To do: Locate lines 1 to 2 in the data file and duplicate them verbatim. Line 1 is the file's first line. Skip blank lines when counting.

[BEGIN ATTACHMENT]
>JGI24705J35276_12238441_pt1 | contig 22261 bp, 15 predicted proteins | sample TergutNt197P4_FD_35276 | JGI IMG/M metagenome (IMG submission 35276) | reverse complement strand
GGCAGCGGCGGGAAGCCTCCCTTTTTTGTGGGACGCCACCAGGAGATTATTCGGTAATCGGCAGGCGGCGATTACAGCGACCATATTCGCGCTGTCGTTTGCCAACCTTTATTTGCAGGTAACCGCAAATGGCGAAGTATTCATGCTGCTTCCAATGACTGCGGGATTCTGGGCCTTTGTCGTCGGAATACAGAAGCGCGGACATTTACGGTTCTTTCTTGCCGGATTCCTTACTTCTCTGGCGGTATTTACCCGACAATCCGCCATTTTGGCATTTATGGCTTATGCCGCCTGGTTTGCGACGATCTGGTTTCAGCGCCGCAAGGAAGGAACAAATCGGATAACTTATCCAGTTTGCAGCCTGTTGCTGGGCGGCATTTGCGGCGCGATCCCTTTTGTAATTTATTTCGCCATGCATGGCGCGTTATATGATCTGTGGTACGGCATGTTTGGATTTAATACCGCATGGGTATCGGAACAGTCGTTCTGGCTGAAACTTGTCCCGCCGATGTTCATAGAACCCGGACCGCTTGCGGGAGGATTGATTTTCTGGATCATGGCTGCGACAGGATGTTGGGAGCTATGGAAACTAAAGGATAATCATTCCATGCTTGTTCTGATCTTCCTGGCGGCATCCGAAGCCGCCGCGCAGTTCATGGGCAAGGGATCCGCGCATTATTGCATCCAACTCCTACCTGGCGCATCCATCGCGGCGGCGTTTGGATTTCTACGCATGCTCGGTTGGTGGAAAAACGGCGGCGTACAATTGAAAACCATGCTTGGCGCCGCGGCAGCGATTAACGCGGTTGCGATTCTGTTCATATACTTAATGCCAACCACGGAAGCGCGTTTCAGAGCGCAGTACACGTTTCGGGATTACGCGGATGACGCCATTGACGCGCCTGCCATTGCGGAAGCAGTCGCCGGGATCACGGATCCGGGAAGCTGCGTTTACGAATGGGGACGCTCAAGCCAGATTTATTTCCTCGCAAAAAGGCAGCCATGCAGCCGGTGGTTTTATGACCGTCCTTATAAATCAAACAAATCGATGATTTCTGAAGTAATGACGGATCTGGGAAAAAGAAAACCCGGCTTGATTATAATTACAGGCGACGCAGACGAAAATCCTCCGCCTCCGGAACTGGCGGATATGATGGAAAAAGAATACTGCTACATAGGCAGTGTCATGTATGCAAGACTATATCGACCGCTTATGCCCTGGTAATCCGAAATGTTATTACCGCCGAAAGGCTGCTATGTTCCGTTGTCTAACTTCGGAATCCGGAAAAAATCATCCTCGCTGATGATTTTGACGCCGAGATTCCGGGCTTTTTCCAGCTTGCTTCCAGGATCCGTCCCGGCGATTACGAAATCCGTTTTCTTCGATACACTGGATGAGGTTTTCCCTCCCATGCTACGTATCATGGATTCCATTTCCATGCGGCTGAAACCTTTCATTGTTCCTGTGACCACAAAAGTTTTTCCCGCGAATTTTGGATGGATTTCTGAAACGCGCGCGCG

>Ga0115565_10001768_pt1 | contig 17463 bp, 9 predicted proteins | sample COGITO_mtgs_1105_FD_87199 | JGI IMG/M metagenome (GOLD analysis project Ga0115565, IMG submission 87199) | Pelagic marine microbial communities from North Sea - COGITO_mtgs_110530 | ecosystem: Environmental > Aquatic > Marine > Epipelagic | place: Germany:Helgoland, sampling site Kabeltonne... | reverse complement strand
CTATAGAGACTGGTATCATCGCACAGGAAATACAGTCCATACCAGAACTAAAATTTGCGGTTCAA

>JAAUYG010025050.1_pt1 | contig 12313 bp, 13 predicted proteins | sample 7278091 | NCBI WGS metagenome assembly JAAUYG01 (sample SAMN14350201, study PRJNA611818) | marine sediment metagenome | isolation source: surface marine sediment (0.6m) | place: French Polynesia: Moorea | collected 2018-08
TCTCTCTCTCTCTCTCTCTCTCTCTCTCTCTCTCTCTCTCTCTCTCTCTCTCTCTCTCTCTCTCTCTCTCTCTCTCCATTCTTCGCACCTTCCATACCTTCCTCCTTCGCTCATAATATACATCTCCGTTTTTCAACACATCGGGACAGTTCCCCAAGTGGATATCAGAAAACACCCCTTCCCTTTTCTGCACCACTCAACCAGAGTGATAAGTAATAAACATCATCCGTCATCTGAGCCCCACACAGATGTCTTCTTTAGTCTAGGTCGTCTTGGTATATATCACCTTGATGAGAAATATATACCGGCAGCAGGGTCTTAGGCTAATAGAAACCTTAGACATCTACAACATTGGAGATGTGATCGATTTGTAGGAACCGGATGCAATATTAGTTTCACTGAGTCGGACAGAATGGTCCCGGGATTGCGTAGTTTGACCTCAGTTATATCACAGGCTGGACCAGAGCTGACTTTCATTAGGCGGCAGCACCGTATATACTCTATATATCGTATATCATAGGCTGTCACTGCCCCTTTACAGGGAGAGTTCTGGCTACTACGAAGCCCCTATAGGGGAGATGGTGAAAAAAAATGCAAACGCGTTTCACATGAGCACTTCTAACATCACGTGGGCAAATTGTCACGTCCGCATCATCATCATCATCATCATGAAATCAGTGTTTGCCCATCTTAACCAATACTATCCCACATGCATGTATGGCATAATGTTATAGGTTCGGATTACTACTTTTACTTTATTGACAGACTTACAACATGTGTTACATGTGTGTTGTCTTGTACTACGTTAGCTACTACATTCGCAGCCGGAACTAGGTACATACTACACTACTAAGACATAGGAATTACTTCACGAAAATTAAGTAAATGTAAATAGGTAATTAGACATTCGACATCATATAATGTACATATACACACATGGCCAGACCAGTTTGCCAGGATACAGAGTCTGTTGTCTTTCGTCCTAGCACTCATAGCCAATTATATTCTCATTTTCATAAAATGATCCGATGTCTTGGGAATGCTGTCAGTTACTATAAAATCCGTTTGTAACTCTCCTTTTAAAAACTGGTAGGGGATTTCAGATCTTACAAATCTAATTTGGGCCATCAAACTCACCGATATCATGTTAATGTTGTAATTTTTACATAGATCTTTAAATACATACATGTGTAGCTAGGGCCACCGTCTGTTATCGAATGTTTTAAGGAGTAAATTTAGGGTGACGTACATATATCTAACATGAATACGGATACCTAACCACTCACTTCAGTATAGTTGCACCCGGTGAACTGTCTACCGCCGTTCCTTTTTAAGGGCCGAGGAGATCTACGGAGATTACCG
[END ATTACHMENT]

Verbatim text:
>JGI24705J35276_12238441_pt1 | contig 22261 bp, 15 predicted proteins | sample TergutNt197P4_FD_35276 | JGI IMG/M metagenome (IMG submission 35276) | reverse complement strand
GGCAGCGGCGGGAAGCCTCCCTTTTTTGTGGGACGCCACCAGGAGATTATTCGGTAATCGGCAGGCGGCGATTACAGCGACCATATTCGCGCTGTCGTTTGCCAACCTTTATTTGCAGGTAACCGCAAATGGCGAAGTATTCATGCTGCTTCCAATGACTGCGGGATTCTGGGCCTTTGTCGTCGGAATACAGAAGCGCGGACATTTACGGTTCTTTCTTGCCGGATTCCTTACTTCTCTGGCGGTATTTACCCGACAATCCGCCATTTTGGCATTTATGGCTTATGCCGCCTGGTTTGCGACGATCTGGTTTCAGCGCCGCAAGGAAGGAACAAATCGGATAACTTATCCAGTTTGCAGCCTGTTGCTGGGCGGCATTTGCGGCGCGATCCCTTTTGTAATTTATTTCGCCATGCATGGCGCGTTATATGATCTGTGGTACGGCATGTTTGGATTTAATACCGCATGGGTATCGGAACAGTCGTTCTGGCTGAAACTTGTCCCGCCGATGTTCATAGAACCCGGACCGCTTGCGGGAGGATTGATTTTCTGGATCATGGCTGCGACAGGATGTTGGGAGCTATGGAAACTAAAGGATAATCATTCCATGCTTGTTCTGATCTTCCTGGCGGCATCCGAAGCCGCCGCGCAGTTCATGGGCAAGGGATCCGCGCATTATTGCATCCAACTCCTACCTGGCGCATCCATCGCGGCGGCGTTTGGATTTCTACGCATGCTCGGTTGGTGGAAAAACGGCGGCGTACAATTGAAAACCATGCTTGGCGCCGCGGCAGCGATTAACGCGGTTGCGATTCTGTTCATATACTTAATGCCAACCACGGAAGCGCGTTTCAGAGCGCAGTACACGTTTCGGGATTACGCGGATGACGCCATTGACGCGCCTGCCATTGCGGAAGCAGTCGCCGGGATCACGGATCCGGGAAGCTGCGTTTACGAATGGGGACGCTCAAGCCAGATTTATTTCCTCGCAAAAAGGCAGCCATGCAGCCGGTGGTTTTATGACCGTCCTTATAAATCAAACAAATCGATGATTTCTGAAGTAATGACGGATCTGGGAAAAAGAAAACCCGGCTTGATTATAATTACAGGCGACGCAGACGAAAATCCTCCGCCTCCGGAACTGGCGGATATGATGGAAAAAGAATACTGCTACATAGGCAGTGTCATGTATGCAAGACTATATCGACCGCTTATGCCCTGGTAATCCGAAATGTTATTACCGCCGAAAGGCTGCTATGTTCCGTTGTCTAACTTCGGAATCCGGAAAAAATCATCCTCGCTGATGATTTTGACGCCGAGATTCCGGGCTTTTTCCAGCTTGCTTCCAGGATCCGTCCCGGCGATTACGAAATCCGTTTTCTTCGATACACTGGATGAGGTTTTCCCTCCCATGCTACGTATCATGGATTCCATTTCCATGCGGCTGAAACCTTTCATTGTTCCTGTGACCACAAAAGTTTTTCCCGCGAATTTTGGATGGATTTCTGAAACGCGCGCGCG